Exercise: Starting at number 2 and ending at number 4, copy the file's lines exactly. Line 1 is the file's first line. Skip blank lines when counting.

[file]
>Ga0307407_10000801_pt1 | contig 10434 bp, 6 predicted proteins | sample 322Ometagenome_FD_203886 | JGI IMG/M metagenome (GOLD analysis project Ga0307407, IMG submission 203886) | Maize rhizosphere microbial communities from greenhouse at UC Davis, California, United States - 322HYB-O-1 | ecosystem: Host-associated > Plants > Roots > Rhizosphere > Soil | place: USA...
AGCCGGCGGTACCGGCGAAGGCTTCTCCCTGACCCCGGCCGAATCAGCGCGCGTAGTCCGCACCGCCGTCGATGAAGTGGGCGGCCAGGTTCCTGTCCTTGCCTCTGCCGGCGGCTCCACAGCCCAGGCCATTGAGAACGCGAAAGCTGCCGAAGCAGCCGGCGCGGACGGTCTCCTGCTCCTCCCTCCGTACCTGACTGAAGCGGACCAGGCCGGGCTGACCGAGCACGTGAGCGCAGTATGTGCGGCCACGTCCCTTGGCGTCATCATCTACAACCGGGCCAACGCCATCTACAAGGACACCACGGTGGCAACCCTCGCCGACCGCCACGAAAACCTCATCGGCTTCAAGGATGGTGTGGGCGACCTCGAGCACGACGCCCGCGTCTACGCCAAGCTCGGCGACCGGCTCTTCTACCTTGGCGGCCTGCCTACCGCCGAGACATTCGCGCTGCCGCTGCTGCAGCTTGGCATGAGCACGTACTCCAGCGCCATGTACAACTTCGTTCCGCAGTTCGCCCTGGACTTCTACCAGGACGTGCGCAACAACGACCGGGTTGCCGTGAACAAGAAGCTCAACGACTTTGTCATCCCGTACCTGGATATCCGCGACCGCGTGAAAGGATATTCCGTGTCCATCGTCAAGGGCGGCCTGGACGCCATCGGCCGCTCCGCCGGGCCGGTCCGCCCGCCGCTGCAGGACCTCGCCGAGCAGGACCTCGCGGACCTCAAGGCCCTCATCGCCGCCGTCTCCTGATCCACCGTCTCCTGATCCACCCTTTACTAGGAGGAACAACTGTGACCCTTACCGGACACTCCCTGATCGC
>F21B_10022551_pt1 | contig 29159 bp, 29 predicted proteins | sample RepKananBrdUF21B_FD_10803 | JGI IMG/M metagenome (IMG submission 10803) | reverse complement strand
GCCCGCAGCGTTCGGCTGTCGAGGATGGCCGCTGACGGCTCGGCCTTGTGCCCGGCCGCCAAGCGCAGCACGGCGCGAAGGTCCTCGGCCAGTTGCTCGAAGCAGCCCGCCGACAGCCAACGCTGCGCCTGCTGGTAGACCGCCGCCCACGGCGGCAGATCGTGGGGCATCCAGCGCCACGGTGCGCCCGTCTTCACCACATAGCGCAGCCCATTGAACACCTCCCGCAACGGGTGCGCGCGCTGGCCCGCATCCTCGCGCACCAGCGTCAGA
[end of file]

AGCCGGCGGTACCGGCGAAGGCTTCTCCCTGACCCCGGCCGAATCAGCGCGCGTAGTCCGCACCGCCGTCGATGAAGTGGGCGGCCAGGTTCCTGTCCTTGCCTCTGCCGGCGGCTCCACAGCCCAGGCCATTGAGAACGCGAAAGCTGCCGAAGCAGCCGGCGCGGACGGTCTCCTGCTCCTCCCTCCGTACCTGACTGAAGCGGACCAGGCCGGGCTGACCGAGCACGTGAGCGCAGTATGTGCGGCCACGTCCCTTGGCGTCATCATCTACAACCGGGCCAACGCCATCTACAAGGACACCACGGTGGCAACCCTCGCCGACCGCCACGAAAACCTCATCGGCTTCAAGGATGGTGTGGGCGACCTCGAGCACGACGCCCGCGTCTACGCCAAGCTCGGCGACCGGCTCTTCTACCTTGGCGGCCTGCCTACCGCCGAGACATTCGCGCTGCCGCTGCTGCAGCTTGGCATGAGCACGTACTCCAGCGCCATGTACAACTTCGTTCCGCAGTTCGCCCTGGACTTCTACCAGGACGTGCGCAACAACGACCGGGTTGCCGTGAACAAGAAGCTCAACGACTTTGTCATCCCGTACCTGGATATCCGCGACCGCGTGAAAGGATATTCCGTGTCCATCGTCAAGGGCGGCCTGGACGCCATCGGCCGCTCCGCCGGGCCGGTCCGCCCGCCGCTGCAGGACCTCGCCGAGCAGGACCTCGCGGACCTCAAGGCCCTCATCGCCGCCGTCTCCTGATCCACCGTCTCCTGATCCACCCTTTACTAGGAGGAACAACTGTGACCCTTACCGGACACTCCCTGATCGC
>F21B_10022551_pt1 | contig 29159 bp, 29 predicted proteins | sample RepKananBrdUF21B_FD_10803 | JGI IMG/M metagenome (IMG submission 10803) | reverse complement strand
GCCCGCAGCGTTCGGCTGTCGAGGATGGCCGCTGACGGCTCGGCCTTGTGCCCGGCCGCCAAGCGCAGCACGGCGCGAAGGTCCTCGGCCAGTTGCTCGAAGCAGCCCGCCGACAGCCAACGCTGCGCCTGCTGGTAGACCGCCGCCCACGGCGGCAGATCGTGGGGCATCCAGCGCCACGGTGCGCCCGTCTTCACCACATAGCGCAGCCCATTGAACACCTCCCGCAACGGGTGCGCGCGCTGGCCCGCATCCTCGCGCACCAGCGTCAGA